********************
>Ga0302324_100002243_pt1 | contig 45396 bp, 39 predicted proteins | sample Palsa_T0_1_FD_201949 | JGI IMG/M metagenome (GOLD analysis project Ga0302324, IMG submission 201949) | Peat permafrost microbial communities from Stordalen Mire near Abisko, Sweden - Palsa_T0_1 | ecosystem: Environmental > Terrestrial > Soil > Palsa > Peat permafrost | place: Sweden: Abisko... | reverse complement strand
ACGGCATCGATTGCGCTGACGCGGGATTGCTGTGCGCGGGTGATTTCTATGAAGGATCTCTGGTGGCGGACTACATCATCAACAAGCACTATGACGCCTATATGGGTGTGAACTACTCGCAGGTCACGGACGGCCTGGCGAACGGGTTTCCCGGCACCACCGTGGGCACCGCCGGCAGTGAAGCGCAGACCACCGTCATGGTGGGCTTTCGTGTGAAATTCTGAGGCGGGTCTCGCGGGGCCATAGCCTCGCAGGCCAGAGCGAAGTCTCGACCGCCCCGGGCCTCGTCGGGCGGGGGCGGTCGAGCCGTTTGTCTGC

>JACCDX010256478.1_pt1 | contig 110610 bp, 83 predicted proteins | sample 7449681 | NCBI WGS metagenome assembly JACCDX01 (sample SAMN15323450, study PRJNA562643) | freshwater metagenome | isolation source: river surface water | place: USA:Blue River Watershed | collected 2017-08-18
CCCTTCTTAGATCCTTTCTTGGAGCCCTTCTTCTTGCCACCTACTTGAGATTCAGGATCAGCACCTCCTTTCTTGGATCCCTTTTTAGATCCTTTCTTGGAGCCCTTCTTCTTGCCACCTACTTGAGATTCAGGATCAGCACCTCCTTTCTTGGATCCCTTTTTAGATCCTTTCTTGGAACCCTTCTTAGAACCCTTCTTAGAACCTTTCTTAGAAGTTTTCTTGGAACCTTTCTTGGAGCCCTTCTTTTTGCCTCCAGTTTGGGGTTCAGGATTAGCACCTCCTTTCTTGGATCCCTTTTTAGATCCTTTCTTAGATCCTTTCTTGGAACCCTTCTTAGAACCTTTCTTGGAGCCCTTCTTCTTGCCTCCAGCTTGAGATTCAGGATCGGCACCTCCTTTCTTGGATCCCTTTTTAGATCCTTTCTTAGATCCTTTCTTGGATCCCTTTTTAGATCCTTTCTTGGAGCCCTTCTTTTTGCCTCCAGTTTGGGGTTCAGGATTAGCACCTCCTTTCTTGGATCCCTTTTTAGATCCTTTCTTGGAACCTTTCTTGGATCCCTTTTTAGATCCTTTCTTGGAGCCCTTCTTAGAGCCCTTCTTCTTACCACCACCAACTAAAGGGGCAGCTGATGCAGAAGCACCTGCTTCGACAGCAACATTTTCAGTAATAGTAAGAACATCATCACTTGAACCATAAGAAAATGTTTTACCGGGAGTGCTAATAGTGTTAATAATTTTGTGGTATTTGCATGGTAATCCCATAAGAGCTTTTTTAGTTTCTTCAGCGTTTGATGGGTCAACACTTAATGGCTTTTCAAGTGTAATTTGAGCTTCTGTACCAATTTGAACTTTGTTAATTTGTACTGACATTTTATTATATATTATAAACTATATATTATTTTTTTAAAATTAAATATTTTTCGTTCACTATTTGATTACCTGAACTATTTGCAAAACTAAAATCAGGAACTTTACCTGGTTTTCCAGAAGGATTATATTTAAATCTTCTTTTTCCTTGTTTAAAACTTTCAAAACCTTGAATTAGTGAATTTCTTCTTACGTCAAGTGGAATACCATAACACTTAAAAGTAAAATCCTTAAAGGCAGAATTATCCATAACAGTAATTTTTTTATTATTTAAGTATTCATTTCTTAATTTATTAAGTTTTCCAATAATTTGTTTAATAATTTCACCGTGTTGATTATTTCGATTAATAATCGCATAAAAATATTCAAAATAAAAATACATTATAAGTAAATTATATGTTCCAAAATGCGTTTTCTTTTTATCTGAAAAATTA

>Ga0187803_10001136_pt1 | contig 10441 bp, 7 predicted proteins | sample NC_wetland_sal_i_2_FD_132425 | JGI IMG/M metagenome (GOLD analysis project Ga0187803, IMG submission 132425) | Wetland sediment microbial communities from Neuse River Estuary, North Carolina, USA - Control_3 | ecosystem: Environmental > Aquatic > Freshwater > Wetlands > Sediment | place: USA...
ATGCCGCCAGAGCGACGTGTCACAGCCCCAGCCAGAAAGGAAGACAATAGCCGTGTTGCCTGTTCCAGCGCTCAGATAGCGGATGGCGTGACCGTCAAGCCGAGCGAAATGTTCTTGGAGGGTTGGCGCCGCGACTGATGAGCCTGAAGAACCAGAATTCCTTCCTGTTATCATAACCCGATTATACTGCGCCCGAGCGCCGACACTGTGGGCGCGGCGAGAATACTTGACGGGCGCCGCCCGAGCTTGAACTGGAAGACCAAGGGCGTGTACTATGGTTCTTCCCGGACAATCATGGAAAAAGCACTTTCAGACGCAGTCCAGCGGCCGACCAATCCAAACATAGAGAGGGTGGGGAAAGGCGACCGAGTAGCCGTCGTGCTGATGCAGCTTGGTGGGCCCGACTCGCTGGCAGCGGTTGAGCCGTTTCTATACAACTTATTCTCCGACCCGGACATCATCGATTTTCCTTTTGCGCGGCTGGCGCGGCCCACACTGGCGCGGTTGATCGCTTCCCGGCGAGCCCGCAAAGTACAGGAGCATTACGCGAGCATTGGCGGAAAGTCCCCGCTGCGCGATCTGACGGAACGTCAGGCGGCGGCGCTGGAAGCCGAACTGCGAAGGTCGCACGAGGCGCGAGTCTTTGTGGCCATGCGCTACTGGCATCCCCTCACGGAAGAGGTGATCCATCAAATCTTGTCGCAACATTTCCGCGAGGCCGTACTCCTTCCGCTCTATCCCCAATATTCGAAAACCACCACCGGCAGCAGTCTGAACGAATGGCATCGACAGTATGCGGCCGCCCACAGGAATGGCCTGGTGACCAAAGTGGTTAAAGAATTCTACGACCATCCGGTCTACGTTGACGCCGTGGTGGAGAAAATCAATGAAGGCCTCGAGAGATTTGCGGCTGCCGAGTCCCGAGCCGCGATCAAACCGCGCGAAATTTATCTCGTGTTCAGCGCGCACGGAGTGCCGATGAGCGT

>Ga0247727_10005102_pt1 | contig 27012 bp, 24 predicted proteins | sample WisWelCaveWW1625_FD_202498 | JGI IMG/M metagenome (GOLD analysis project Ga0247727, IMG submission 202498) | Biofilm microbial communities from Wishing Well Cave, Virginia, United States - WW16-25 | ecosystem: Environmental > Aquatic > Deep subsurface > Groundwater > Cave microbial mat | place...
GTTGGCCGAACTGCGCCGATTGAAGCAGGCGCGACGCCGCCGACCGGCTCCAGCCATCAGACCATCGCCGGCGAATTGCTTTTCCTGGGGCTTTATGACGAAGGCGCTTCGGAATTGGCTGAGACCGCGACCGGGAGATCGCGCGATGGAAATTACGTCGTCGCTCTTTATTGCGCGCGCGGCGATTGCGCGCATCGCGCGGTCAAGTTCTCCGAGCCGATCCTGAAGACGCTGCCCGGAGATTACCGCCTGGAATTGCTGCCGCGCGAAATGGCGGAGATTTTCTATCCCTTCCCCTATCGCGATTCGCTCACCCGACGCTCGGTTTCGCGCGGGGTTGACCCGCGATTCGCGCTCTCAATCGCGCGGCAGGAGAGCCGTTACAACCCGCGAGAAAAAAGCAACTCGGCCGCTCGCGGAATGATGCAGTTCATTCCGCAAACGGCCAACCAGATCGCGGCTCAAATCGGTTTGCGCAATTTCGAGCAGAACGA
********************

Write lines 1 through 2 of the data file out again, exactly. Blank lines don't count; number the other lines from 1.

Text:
>Ga0302324_100002243_pt1 | contig 45396 bp, 39 predicted proteins | sample Palsa_T0_1_FD_201949 | JGI IMG/M metagenome (GOLD analysis project Ga0302324, IMG submission 201949) | Peat permafrost microbial communities from Stordalen Mire near Abisko, Sweden - Palsa_T0_1 | ecosystem: Environmental > Terrestrial > Soil > Palsa > Peat permafrost | place: Sweden: Abisko... | reverse complement strand
ACGGCATCGATTGCGCTGACGCGGGATTGCTGTGCGCGGGTGATTTCTATGAAGGATCTCTGGTGGCGGACTACATCATCAACAAGCACTATGACGCCTATATGGGTGTGAACTACTCGCAGGTCACGGACGGCCTGGCGAACGGGTTTCCCGGCACCACCGTGGGCACCGCCGGCAGTGAAGCGCAGACCACCGTCATGGTGGGCTTTCGTGTGAAATTCTGAGGCGGGTCTCGCGGGGCCATAGCCTCGCAGGCCAGAGCGAAGTCTCGACCGCCCCGGGCCTCGTCGGGCGGGGGCGGTCGAGCCGTTTGTCTGC